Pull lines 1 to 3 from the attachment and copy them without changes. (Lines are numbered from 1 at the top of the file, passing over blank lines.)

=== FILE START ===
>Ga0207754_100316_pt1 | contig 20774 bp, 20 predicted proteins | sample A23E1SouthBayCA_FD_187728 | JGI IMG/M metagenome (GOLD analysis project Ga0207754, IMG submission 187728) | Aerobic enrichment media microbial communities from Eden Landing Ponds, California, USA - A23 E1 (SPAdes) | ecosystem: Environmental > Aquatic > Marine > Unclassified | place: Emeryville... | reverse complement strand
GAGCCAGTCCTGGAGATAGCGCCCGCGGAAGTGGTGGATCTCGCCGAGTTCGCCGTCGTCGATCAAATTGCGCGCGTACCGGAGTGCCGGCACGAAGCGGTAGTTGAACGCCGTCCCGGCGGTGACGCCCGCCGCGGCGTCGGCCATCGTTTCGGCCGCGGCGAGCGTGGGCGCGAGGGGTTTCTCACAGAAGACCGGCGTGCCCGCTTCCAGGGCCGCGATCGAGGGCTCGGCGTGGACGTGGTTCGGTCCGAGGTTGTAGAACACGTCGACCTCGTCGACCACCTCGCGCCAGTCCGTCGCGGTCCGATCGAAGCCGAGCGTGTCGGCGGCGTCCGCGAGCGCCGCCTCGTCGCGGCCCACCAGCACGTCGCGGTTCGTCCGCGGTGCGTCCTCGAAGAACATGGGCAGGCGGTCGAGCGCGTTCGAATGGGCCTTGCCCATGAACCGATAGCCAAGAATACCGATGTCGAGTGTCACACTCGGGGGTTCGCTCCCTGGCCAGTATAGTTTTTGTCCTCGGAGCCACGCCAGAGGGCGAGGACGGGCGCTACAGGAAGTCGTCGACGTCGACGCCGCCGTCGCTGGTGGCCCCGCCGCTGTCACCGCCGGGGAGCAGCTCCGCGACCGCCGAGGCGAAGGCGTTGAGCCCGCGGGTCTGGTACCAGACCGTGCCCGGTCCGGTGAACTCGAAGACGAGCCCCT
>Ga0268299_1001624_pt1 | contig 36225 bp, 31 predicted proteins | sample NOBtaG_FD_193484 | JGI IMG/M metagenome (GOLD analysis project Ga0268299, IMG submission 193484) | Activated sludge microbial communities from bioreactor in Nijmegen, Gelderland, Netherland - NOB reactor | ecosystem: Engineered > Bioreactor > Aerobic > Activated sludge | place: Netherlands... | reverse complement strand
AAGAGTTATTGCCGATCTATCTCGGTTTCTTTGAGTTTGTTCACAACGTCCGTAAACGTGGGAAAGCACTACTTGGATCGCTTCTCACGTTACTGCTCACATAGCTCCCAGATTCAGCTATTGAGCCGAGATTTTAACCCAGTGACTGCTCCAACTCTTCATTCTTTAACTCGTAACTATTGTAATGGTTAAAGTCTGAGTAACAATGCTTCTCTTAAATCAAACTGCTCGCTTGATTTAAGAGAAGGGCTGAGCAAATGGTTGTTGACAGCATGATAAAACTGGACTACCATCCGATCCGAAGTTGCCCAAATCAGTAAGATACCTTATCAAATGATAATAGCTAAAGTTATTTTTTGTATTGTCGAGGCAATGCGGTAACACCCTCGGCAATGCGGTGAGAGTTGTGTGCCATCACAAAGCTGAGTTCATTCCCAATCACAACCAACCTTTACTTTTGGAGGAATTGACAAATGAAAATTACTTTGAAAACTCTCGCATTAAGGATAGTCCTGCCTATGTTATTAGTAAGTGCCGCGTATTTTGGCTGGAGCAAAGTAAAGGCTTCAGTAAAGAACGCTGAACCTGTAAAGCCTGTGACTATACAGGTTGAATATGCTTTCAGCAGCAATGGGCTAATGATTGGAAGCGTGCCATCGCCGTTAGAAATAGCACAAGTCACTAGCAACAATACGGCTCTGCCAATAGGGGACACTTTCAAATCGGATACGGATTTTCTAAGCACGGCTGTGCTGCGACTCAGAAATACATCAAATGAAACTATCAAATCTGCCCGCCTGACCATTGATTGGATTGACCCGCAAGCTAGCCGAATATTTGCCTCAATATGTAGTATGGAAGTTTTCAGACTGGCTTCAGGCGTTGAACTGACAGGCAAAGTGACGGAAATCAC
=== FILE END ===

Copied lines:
>Ga0207754_100316_pt1 | contig 20774 bp, 20 predicted proteins | sample A23E1SouthBayCA_FD_187728 | JGI IMG/M metagenome (GOLD analysis project Ga0207754, IMG submission 187728) | Aerobic enrichment media microbial communities from Eden Landing Ponds, California, USA - A23 E1 (SPAdes) | ecosystem: Environmental > Aquatic > Marine > Unclassified | place: Emeryville... | reverse complement strand
GAGCCAGTCCTGGAGATAGCGCCCGCGGAAGTGGTGGATCTCGCCGAGTTCGCCGTCGTCGATCAAATTGCGCGCGTACCGGAGTGCCGGCACGAAGCGGTAGTTGAACGCCGTCCCGGCGGTGACGCCCGCCGCGGCGTCGGCCATCGTTTCGGCCGCGGCGAGCGTGGGCGCGAGGGGTTTCTCACAGAAGACCGGCGTGCCCGCTTCCAGGGCCGCGATCGAGGGCTCGGCGTGGACGTGGTTCGGTCCGAGGTTGTAGAACACGTCGACCTCGTCGACCACCTCGCGCCAGTCCGTCGCGGTCCGATCGAAGCCGAGCGTGTCGGCGGCGTCCGCGAGCGCCGCCTCGTCGCGGCCCACCAGCACGTCGCGGTTCGTCCGCGGTGCGTCCTCGAAGAACATGGGCAGGCGGTCGAGCGCGTTCGAATGGGCCTTGCCCATGAACCGATAGCCAAGAATACCGATGTCGAGTGTCACACTCGGGGGTTCGCTCCCTGGCCAGTATAGTTTTTGTCCTCGGAGCCACGCCAGAGGGCGAGGACGGGCGCTACAGGAAGTCGTCGACGTCGACGCCGCCGTCGCTGGTGGCCCCGCCGCTGTCACCGCCGGGGAGCAGCTCCGCGACCGCCGAGGCGAAGGCGTTGAGCCCGCGGGTCTGGTACCAGACCGTGCCCGGTCCGGTGAACTCGAAGACGAGCCCCT
>Ga0268299_1001624_pt1 | contig 36225 bp, 31 predicted proteins | sample NOBtaG_FD_193484 | JGI IMG/M metagenome (GOLD analysis project Ga0268299, IMG submission 193484) | Activated sludge microbial communities from bioreactor in Nijmegen, Gelderland, Netherland - NOB reactor | ecosystem: Engineered > Bioreactor > Aerobic > Activated sludge | place: Netherlands... | reverse complement strand